by Eric Stashin (aka The Rotoprofessor)
We all know that Ray Rice could face suspension to open the 2014 season, though the length of that suspension remains a mystery (the assumption appears to be that he’s going to miss between 2 to 4 games). Regardless, any time missed is going to open the door for Bernard Pierce to potentially emerge and take hold of the Ravens’ starting running back job. With Rice banged up and struggling Pierce was in a similar spot in 2013, yet failed miserably to grab hold of his opportunity:
436 yards (2.9 yards per carry)
That represented a massive step backwards from his rookie season (4.9 yards per carry), so we can’t just write him off based on his struggles. The team had no running game to speak of in general last season, so the problems ran a lot deeper than just Pierce. The team took steps to try and improve in that regard, no matter who is considered the “lead” back, with the addition of Gary Kubiak as offensive coordinator.
As Matt Vensel of the Baltimore Sun (click here for the article) pointed out after the hiring, Kubiak’s zone blocking scheme didn’t just help create Arian Foster. During his time in Denver it helped to get running backs like Orlandis Gary and Reuben Droughns to 1,000+ yard seasons. You can easily argue that Pierce has more talent than either of those running backs.
His style certainly should help in that type of system. Prior to being drafted NFL.com (click here for the full scouting report) described him by saying:
“Pierce is an upright, one-cut runner who has a good feel for working between the tackles. He is able to get a natural lean to cut up and avoid trash at the point of attack, and does a good job of bracing for contact to deliver blows. He is a natural mover in short areas who is capable of being productive in the right scheme. He can elude in space and has a feel for getting to daylight.”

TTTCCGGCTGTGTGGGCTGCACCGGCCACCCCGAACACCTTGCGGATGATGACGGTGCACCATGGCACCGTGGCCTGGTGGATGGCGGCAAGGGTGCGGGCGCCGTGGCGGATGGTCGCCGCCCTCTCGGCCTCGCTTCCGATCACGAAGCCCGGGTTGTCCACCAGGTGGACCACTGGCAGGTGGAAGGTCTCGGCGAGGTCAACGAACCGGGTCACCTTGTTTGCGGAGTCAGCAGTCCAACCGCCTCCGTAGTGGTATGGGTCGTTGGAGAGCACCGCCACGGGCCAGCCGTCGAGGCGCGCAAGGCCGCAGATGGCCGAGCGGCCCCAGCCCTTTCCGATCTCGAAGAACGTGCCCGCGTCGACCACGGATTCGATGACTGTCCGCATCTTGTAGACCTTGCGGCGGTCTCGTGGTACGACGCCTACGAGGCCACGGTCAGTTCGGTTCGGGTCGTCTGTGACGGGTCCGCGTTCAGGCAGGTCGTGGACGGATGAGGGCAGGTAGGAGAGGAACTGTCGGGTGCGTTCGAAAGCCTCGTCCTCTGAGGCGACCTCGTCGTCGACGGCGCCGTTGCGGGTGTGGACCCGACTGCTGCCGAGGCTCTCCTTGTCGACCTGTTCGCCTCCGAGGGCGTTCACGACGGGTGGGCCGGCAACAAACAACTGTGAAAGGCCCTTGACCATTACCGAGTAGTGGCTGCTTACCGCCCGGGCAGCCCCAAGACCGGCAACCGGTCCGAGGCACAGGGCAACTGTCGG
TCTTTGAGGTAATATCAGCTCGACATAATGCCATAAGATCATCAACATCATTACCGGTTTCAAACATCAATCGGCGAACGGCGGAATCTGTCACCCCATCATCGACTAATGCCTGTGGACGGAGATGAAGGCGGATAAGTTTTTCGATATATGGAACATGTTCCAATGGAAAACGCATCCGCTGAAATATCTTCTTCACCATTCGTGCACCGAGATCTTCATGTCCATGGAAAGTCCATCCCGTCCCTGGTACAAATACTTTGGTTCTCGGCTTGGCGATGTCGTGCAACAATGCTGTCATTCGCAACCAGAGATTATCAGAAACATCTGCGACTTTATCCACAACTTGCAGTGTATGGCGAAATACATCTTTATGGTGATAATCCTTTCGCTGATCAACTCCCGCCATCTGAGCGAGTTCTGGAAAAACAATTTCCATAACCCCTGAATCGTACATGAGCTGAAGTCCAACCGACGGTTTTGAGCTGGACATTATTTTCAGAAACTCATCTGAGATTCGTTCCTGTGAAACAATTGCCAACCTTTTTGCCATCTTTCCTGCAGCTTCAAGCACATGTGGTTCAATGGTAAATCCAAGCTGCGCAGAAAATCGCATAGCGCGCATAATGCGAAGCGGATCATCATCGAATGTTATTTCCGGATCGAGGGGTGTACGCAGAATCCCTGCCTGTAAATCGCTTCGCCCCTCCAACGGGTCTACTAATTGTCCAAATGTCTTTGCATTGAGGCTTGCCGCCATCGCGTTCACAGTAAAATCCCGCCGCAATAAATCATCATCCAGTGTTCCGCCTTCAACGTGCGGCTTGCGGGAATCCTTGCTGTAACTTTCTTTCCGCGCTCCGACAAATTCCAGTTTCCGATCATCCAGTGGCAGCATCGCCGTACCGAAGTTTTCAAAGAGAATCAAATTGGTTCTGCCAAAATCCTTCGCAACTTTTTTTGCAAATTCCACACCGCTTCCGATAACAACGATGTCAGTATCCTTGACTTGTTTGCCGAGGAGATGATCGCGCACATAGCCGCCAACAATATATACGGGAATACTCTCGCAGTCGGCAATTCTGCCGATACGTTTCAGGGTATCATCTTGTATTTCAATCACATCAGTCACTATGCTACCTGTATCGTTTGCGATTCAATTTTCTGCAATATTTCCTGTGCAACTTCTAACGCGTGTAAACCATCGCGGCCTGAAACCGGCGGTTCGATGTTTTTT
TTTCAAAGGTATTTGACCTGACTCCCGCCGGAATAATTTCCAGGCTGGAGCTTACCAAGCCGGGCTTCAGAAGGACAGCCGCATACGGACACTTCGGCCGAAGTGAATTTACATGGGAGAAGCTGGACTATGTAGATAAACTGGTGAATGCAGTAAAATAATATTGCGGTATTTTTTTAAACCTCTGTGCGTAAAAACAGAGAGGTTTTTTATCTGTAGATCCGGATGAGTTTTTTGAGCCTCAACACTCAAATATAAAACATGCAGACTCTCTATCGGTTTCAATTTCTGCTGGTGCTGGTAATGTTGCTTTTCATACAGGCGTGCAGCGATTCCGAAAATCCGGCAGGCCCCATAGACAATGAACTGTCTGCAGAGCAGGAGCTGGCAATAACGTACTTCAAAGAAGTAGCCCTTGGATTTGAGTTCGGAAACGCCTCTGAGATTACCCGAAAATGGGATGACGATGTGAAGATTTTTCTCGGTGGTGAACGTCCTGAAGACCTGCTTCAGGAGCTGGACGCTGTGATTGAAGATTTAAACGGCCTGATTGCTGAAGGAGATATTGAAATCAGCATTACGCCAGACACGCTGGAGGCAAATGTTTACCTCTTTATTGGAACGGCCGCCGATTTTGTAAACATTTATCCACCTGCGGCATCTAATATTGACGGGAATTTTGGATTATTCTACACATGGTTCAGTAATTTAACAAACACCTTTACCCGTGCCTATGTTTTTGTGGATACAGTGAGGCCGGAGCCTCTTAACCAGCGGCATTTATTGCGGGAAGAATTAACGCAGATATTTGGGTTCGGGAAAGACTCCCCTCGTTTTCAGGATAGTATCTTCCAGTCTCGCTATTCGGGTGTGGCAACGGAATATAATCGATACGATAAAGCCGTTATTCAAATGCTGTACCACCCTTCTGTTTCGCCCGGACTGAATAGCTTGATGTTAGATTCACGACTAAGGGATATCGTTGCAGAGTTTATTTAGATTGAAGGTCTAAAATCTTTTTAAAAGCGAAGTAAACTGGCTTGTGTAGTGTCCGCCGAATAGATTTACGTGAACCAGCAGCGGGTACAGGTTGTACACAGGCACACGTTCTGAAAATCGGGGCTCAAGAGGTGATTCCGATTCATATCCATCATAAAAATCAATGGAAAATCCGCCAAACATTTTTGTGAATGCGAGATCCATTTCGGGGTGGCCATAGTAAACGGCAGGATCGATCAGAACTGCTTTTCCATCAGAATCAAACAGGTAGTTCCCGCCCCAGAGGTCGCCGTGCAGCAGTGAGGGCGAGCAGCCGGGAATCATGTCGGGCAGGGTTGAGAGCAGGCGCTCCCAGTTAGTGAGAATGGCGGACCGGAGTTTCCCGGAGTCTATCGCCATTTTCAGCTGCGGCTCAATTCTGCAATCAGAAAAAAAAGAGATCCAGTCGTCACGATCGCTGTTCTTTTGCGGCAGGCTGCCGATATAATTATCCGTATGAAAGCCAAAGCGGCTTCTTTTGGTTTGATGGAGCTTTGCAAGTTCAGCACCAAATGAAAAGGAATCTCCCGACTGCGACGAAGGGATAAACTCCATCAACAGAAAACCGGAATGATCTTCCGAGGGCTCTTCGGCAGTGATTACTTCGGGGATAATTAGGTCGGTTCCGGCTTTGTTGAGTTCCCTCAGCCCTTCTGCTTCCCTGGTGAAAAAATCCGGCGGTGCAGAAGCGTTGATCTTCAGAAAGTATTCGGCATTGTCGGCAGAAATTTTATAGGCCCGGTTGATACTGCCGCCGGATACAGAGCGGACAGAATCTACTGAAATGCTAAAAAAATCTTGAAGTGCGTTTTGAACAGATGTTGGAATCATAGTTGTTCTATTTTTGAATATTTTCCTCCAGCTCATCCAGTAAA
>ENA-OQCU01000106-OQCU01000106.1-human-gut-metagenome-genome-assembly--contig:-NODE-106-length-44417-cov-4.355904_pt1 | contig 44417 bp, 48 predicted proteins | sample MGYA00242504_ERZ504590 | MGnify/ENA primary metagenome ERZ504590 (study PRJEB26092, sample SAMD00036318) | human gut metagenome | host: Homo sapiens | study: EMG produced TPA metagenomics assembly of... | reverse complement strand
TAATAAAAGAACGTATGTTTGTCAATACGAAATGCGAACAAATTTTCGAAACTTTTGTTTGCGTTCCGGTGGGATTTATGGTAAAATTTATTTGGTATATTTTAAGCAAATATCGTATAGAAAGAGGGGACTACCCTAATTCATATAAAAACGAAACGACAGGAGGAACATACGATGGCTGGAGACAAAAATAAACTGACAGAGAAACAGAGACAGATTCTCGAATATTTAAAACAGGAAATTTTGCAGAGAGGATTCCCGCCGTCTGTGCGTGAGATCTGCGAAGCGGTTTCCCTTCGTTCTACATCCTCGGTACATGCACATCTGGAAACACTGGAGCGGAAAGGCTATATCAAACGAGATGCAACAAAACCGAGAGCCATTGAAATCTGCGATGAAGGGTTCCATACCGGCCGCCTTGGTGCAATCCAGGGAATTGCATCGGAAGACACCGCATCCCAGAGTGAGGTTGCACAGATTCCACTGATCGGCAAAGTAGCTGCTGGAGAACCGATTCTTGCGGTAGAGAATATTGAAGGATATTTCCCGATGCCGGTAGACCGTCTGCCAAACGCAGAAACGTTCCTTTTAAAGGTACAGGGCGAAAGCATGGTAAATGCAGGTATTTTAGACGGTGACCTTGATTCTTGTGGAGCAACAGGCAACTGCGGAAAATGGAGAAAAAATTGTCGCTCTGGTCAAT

He owned a pair of 1,000 yard seasons while at Temple and was a touchdown monster. Including 27 TD in his final season he racked up 53 rushing TD in three seasons.
Pierce underwent shoulder surgery this offseason, though he’s expected to be fine for the start of training camp, and also is clearly the best back on the roster outside of Rice (the depth chart includes Justin Forsett and Lorenzo Taliaferro). Does that mean that he is a lock to put up big numbers, even in Rice’s absence?
Jeff Zrebiec of The Baltimore Sun (click here for the article) recently reported:
“He’s played in all 32 regular-season games since the Ravens picked him in the third round out of Temple in the 2012 draft. However, he’s had more than 10 carries in just six of those games and he’s also struggled in a couple of key areas for an every-down back – blitz pick up and catching the ball out of the backfield. Pierce has 27 receptions in two seasons.”
Those were the same questions facing Pierce upon being drafted, so the fact that he hasn’t been able to answer them in two seasons is a major concern. Of course there are few true every down backs in the NFL today, but his inability to emerge as one is going to limit his potential overall. That’s because, despite his issues, Rice still holds that potential appeal.
Unless Pierce produces quickly, Rice could easily waltz back into the starting job once cleared and be the benefactor of the new system. Considering the early season, it’s easy to imagine:
- Week 1 – vs. Cincinnati (5th fewest rushing yards per game, 96.5)
- Week 2 – vs. Pittsburgh (21st fewest rushing yards per game, 115.6)
- Week 3 – at Cleveland (18th fewest rushing yards per game, 111.3)
- Week 4 – vs. Carolina (2nd fewest rushing yards per game, 86.9)
It’ll be interesting to see how the Ravens attack these defenses, but even if Rice were to miss the first four games it’s against two of the top five rushing defenses from a year ago. The bottom line is that Pierce is hardly a guarantee to produce big numbers early on, based on the matchups and the likelihood that he shares touches.
In regards to Rice, the suspension is going to send him spiraling down draft boards. That suddenly makes him appear to be a tremendous value pick, though that’s a story for another day.
Sources – ESPN, NFL.com Baltimore Sun
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Make sure to check out all of our 2014 rankings: